Street Fighter V Review
Sony PlayStation 4Also available on PC
Street Fighter is the fighting game. The first game came out nearly thirty years ago in 1987 but it was the sequel which really made the whole world stand up. Occupying gamers the world over in arcades at first and latterly their own homes via console, Street Fighter II and the subsequent upgraded iterations are still adored by fans young and old. Street Fighter III was less popular with the masses but for competitive fighting it is considered one of, if not the, highpoint of the series. This was largely due to the complexity of the systems, and in particular the parry mechanic. Street Fighter IV brought the series back to the forefront of all gamers and really it also inspired a comeback of beat ‘em ups. In the years since its release many more series and one-off games have benefitted and achieved success. In part this was because the game managed to work for all gamers and the competition players. The Super and Ultra moves allowed a losing fighter to get straight back into the game, but with mechanics like FADC and the many and varied combos for the vast roster of characters, there was massive depth. Perhaps a little too much - as time went on there was a nagging suspicion that once again, Street Fighter had become a little too hard for newcomers or those less capable of pulling off a multi-hit, unblockable combo.
Or so Capcom thought, anyway. WIth the announcement of Street Fighter V and the subsequent development programme it has often been talked that the idea was to ensure it’s entirely balanced and easy for everyone to really get involved. I’m not sure that’s been achieved. What is clear is that the fighting itself is second-to-none and exactly what you would hope and expect from Ono-san and team. That doesn’t mean you will like it any more than Street Fighter IV. But you might.
On booting up the game it’s immediately noticeable how different it is to its predecessor. There’s no dodgy pop song (which everyone secretly loved by the way) and as such is a little bit colder, instantly more focused. You don’t get to do anything either until it has logged you into the Capcom Fighters’ Network, or at least tried. Whilst you can play offline the game is really - as so many are these days without anyone really noticing - always online. You see, Street Fighter V is the only version of the game you’ll ever see on sale. There will not be an ultra, hyper or super version of the game. Think of it as a platform to which there will be additions. Capcom has laid out the plan for 2016. March sees the addition of challenges and trials (think the combo trials from the last game), the shop, improved lobby support and the first of six new DLC characters. June sees the introduction of a cinematic expansion - expected and hoped to be something like we’ve seen in recent Mortal Kombat and Injustice games, and in other months we’ll get five more - already announced - DLC characters.
The game is effectively always online for more reasons than the fact you’ll be wanting to play against real folk around the world. See, you earn fight money each time you battle, either in multiplayer or single player. Fight money (check the Balrog reference!) will be used to purchase items from the shop such as the new DLC characters. Everything that will ever be available as DLC will be entirely free to those who have earnt enough in-game currency. If you want to boost your way to the goodies more quickly you’ll be able to buy Zenny, an in-game currency.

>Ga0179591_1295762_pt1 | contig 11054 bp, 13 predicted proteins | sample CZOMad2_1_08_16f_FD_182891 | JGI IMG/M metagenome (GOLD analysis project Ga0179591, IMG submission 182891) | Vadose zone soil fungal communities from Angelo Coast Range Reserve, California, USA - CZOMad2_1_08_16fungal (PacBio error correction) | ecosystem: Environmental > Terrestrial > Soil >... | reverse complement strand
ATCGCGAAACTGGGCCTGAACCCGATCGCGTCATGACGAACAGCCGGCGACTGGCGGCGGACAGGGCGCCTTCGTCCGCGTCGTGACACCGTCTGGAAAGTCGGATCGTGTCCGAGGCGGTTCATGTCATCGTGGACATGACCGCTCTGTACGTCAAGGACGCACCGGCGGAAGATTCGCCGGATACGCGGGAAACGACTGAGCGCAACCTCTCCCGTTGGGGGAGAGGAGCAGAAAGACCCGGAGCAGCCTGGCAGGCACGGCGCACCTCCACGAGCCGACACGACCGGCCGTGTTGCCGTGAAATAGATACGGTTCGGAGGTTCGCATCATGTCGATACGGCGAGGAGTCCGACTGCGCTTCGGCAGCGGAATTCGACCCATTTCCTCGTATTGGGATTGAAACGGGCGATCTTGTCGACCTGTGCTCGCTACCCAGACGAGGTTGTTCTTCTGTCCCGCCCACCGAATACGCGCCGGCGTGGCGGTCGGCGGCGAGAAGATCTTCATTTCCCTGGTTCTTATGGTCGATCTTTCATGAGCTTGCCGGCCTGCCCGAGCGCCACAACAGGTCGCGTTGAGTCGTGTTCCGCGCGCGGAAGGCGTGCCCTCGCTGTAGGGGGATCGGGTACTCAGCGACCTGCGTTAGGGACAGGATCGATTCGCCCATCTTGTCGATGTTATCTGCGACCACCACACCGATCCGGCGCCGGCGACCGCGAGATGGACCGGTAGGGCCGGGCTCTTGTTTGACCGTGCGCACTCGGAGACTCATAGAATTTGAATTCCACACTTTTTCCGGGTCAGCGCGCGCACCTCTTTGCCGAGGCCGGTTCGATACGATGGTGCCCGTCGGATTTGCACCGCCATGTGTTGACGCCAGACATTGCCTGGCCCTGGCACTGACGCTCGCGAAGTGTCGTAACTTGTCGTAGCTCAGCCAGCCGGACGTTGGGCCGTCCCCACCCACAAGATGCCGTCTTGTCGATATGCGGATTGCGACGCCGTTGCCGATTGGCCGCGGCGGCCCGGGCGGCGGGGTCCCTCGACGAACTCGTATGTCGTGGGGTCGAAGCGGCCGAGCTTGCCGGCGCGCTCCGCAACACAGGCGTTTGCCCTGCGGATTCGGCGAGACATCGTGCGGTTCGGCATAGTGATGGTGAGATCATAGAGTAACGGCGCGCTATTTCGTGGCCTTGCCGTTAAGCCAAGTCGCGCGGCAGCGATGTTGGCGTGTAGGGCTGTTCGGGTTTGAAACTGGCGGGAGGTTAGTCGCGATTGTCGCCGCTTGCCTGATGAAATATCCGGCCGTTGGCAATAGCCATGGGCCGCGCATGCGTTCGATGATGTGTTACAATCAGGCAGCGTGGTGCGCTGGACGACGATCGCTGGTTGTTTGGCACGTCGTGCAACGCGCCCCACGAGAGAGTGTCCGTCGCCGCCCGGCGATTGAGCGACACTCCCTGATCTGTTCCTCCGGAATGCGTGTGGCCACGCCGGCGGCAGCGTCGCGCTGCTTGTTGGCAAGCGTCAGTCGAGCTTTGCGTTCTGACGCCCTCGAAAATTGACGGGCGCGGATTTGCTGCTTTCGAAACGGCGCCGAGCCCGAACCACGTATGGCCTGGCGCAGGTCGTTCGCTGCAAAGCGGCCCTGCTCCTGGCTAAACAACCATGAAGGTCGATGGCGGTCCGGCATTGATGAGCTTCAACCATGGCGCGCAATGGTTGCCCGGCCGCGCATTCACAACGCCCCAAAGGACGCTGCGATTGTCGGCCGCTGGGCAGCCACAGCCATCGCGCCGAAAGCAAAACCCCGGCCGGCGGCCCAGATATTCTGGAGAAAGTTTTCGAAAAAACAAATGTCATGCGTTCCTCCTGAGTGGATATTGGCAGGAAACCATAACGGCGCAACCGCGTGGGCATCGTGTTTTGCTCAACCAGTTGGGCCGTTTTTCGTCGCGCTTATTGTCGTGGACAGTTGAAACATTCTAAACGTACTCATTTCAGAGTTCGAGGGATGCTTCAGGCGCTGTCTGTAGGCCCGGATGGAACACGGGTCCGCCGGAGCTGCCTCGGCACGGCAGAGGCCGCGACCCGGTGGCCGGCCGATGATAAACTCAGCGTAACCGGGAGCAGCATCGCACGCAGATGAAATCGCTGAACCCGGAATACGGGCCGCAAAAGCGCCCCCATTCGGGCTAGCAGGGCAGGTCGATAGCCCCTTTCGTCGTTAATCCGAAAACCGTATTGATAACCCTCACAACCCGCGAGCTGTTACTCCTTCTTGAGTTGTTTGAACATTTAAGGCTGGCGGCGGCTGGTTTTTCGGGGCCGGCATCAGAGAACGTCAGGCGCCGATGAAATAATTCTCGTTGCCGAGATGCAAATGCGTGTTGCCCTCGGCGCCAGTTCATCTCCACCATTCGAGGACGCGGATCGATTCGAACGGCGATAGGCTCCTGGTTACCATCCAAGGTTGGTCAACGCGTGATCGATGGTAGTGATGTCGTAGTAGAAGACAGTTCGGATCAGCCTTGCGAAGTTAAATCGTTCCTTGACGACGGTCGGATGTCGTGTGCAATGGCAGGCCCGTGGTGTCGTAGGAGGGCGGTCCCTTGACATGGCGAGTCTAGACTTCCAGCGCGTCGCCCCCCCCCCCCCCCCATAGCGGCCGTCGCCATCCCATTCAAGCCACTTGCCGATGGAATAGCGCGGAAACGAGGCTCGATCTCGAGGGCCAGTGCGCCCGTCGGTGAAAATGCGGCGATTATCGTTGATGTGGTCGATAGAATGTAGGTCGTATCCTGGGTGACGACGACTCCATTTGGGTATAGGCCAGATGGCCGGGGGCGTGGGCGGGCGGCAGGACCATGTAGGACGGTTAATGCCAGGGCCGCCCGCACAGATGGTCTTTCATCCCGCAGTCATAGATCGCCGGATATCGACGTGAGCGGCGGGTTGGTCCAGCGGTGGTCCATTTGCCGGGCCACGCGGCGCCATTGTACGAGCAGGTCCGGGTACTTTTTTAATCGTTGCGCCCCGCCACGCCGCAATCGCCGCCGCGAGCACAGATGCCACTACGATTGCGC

Whilst these plans are exciting and the game is setup to do the right thing, i.e. not force you to buy new versions or the extra content, it does highlight the paucity of the game’s content now at, and just after, launch. There are sixteen characters each with a ‘story’ mode. Said story consists of two to three single round fights per character (each of the sixteen have their own little story) at a default, and straightforward, difficulty level. These are interspersed with static cutscenes and you’ll make your way through all sixteen within an hour or so. After that you have nothing to do except head to the training dojo, or online. That’s right, there’s no standard arcade mode. Given the tutorial is very simple too, touching on nothing more than the basic moves and movement, and the current lack of anything even talking about combos - let alone getting you to practice them - there’s not much to help a newcomer, or less capable player before they go online.
Online you can find ranked matches as well as non-ranked ones. The natural tendency is to head for the ranked matches but the main problem with that is the lack of feedback to someone who doesn’t know how to use a character in their totality. You can beat someone one game, and lose another. You can destroy someone in the next fight but have your behind handed to you straight after. If you keep getting a string of beatings it can be demoralising when you don’t know what they’re doing, or what is needed to stop it. You will learn, and already there are various Youtube videos explaining what the best match-ups are, what combos each character can do and when to use them, i.e. dependent on your opponent - are they coming at you from above, or down low? You will learn if you practice. You will get better. But the fact there’s very little in-game to help you seems counter-intuitive when the intent was to enable new players and old enjoy, win and lose. This is coming this month, but still, the game has been out a long time by then.